Having no younger siblings or cousins in my family, there were a few things which I never thought about when I was pregnant. I didn’t really know much about the process of weaning and had never even thought about the first black tarmac poo.
The thing I was most ignorant about though was potty training.
When I say ‘was’, I still don’t feel that knowledgeable.
And no matter how scary that first poo was (Daddy had the pleasure of changing that one, with a nurses help) or how daunting a task weaning seemed, neither of them looked quite as huge as the mountain of potty training.
So this is my diary to log my journey. It’s scary, and sees ankle-deep in wee and tiny pants.
Jay turned 2 in April and my approach to everything has always been to follow his lead – something I don’t plan to change when it comes to the potty. The problem is, how will I know when he is ready. He wouldn’t be able to necessarily articulate it in words because even he won’t know what he wants.
So step one in the journey is to arm myself with all the facts. From signs of readiness, ways to train – from following the child’s lead and slowly introducing them to this new concept to intensive training – and what kind of words and phrases to use so that I won’t get embarrassed in Asda. Most importantly I need to learn how to show other people (daddy and grandparents included) how to help with the process, so that we’re all on the same page and there is less chance of Jay getting confused.
A family friend gave me the Usborne parents guide to potty training not long after he was born and this is what I am delving in to for my first taste of the big PT.
I’ll be honest, and childish, and say that I like the font – it is so important in books not to make it look dry, even if the words are captivating. The funny little toddler pictures set me at ease that maybe it’s not going to be such a scary thing at all.
The first thing on my list to think about is names for all the *cough* ‘functions’. Jay has already got the handle on wee-wee, shouting it every time one of us is on the toilet, or he walks past the bathroom door. Just for simplicity, however vulgar some people might find it, poo is also going to be my word of choice. It’s the *coughcough* body parts that might be more difficult to name. I’ve decided on willy, bum and trumping for the other appropriate words that I wouldn’t mind using in public, quietly. Thank God I don’t have a girl. I still can’t think of a suitable name for a front bum. Next is to make sure that all grandparents and friends are up to date on our ‘chosen words’ so that Jay doesn’t get confused.
The next thing to learn is how to even know when Jay is ready.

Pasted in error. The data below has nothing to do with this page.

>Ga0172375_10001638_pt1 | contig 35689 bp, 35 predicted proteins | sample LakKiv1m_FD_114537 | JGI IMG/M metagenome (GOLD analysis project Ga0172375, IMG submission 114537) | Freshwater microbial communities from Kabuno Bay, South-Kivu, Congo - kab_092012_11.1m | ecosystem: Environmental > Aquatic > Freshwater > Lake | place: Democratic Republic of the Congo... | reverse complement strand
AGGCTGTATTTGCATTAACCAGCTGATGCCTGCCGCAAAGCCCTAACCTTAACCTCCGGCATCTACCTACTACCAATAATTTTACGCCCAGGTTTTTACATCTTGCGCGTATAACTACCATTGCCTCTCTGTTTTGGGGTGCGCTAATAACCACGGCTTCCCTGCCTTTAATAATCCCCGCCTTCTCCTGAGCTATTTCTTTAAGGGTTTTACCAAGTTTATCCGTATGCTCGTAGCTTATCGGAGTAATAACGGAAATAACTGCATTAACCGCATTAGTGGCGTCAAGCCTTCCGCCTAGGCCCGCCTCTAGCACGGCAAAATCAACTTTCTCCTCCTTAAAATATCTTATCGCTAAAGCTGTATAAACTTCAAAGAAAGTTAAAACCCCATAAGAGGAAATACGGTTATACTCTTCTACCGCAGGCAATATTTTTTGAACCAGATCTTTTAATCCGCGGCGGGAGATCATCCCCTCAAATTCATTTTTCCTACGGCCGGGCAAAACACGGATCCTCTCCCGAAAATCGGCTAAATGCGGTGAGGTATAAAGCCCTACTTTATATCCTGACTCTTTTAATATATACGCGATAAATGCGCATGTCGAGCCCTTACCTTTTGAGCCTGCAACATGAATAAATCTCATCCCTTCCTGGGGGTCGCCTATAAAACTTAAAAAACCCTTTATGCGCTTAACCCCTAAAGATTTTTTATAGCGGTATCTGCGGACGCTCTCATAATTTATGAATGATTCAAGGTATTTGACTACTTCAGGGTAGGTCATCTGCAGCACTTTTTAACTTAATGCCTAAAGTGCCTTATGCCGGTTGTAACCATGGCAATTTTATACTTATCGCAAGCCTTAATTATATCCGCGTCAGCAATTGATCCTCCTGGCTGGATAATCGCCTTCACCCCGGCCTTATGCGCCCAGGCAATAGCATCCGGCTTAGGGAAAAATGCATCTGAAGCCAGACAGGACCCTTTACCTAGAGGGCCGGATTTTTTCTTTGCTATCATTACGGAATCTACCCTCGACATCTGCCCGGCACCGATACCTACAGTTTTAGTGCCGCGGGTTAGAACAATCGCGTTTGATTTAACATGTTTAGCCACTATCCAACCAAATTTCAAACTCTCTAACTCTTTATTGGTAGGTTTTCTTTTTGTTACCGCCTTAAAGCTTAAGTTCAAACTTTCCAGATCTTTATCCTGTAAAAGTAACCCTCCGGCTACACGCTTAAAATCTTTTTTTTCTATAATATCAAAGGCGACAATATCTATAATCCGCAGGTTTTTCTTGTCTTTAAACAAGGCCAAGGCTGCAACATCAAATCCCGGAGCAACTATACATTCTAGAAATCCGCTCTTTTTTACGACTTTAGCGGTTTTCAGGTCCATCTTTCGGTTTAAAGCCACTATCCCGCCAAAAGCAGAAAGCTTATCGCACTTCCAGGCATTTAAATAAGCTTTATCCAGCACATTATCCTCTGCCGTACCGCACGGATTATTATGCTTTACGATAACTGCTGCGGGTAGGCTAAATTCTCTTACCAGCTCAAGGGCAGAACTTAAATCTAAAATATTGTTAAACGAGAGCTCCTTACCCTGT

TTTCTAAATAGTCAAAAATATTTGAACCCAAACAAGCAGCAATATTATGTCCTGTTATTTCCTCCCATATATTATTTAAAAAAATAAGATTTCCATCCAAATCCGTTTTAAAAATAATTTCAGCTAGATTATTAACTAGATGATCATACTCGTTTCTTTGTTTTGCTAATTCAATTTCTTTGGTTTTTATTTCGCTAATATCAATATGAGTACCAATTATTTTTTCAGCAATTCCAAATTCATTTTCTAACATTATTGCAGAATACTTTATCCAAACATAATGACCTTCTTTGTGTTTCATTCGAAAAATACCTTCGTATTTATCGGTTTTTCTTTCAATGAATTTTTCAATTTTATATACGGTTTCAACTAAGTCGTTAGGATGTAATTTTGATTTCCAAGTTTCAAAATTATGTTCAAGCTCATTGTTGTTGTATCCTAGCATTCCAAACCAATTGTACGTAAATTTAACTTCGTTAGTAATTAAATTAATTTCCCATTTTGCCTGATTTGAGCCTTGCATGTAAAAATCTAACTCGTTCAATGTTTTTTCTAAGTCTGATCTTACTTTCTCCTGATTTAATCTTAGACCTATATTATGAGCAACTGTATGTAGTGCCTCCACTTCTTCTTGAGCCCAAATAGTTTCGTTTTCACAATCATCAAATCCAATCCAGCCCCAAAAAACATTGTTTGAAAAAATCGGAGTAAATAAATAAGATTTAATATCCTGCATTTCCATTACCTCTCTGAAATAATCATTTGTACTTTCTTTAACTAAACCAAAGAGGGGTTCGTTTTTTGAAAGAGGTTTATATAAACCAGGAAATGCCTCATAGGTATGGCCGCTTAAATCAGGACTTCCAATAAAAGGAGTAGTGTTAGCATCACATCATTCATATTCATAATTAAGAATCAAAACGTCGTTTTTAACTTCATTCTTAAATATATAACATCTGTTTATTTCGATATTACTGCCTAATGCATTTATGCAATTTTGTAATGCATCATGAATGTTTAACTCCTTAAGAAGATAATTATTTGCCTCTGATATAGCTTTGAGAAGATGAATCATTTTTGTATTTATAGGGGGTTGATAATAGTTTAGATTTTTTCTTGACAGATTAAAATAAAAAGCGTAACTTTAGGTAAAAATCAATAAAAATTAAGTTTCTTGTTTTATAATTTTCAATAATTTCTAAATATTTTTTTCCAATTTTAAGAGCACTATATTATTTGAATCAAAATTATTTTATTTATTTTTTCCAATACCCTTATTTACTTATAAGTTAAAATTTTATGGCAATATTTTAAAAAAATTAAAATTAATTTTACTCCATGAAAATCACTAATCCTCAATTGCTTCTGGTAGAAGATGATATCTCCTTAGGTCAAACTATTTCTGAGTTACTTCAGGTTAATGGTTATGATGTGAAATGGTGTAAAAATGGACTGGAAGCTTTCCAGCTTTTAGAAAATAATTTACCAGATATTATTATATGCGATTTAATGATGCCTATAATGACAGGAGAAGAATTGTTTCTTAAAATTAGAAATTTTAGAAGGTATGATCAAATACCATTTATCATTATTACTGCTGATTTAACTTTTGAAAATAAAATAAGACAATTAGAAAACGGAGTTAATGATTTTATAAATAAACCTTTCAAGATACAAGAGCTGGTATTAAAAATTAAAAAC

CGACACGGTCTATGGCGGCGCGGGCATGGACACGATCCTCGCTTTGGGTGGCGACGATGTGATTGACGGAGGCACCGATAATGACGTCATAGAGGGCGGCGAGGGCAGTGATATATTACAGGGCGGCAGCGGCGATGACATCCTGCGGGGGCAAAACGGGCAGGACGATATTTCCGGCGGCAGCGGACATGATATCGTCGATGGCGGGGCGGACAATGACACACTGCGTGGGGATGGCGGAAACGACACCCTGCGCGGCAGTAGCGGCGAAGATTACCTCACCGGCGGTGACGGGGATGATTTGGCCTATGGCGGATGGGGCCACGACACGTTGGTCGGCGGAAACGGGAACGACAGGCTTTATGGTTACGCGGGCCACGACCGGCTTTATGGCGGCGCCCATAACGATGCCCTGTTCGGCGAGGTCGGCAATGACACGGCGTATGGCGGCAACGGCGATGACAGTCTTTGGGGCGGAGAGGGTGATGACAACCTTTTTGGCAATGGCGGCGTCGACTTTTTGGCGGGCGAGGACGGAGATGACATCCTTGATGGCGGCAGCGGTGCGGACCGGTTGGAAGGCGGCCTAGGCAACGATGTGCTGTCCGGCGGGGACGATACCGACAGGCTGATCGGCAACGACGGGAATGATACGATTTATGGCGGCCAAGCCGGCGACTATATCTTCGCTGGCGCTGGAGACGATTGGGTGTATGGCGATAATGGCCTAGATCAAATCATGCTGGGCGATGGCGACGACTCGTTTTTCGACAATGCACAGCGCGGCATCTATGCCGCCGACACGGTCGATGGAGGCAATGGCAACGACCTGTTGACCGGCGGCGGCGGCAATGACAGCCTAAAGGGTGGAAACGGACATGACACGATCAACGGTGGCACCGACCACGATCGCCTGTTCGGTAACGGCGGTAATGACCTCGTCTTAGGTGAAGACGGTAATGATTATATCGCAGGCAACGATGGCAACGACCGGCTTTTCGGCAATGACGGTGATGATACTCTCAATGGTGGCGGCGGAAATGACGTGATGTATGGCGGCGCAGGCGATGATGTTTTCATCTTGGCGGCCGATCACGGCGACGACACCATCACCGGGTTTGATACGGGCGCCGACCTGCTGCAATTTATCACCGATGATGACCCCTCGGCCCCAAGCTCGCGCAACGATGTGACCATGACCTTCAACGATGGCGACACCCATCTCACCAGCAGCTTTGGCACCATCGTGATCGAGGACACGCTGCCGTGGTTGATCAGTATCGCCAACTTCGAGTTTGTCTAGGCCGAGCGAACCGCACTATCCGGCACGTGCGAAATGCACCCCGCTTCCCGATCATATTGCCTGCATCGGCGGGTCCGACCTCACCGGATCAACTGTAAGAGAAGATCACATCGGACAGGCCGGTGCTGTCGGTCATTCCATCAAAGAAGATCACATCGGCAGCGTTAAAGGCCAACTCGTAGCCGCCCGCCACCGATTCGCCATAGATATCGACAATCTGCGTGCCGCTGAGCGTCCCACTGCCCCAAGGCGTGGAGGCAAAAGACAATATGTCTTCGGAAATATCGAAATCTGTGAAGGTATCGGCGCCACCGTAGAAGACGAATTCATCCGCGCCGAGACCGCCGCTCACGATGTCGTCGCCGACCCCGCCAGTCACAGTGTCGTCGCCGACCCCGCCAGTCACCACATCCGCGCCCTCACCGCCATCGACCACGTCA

Apparently this will include the following:
- Being able to follow simple instructions such as ‘go and fetch your shoes, please’. Can do when he chooses to. Typical toddler.
- Being dry for longer periods at a time. Erm, with the amount Jay drinks he’s always going to wee a lot, but he does seem to stay pretty dry over night and do what I call a ‘big wee’ at around 8 in the morning which will fill a whole nappy in one go. So let’s label this one as ‘needs more work’.
- Telling you when they’ve done a poo or wee. Sadly for potty training, I have one of those dirty boys who would probably sit in his own mess all day if he could get away with it.
- Telling you when they need a wee or poo. This can be hit and miss at the moment. He can pull on his nappy when he’s about to go. As his understanding gets greater by the day, I think this might be one of the biggest next steps.
- Showing interest in what goes on in the toilet. If Jay showed any more interested he’d have to sit on my knee while I went myself. I don’t think I’ve even been into the bathroom on my own in the last 9 months.
Step three added to my list I think will be introducing the potty itself. We did buy him one for Christmas but no matter how cute the monsters on it are, the big lip at the front is not very willy friendly and may have put him off slightly. He can point at it and say wee-wee so I guess that is a great start, so hopefully a more boy friendly potty will make great advances for him.
I don’t know if this is the same for every parent embarking on this journey, but I think just those few chapters were enough to make my head spin a little. I didn’t realise how much I took for granted being able to go to the toilet on my own.
So my checklist for this stage;
– Get him used to all bodily function words
– Get the grandparents used to the same words *childish snigger*
– Watch for advances in the above signs of training readiness
– Find a more boy friendly potty
– Move on to the next few chapters of my book
A step at a time for mums, nevermind the toddlers. Check back later to see what I achieve.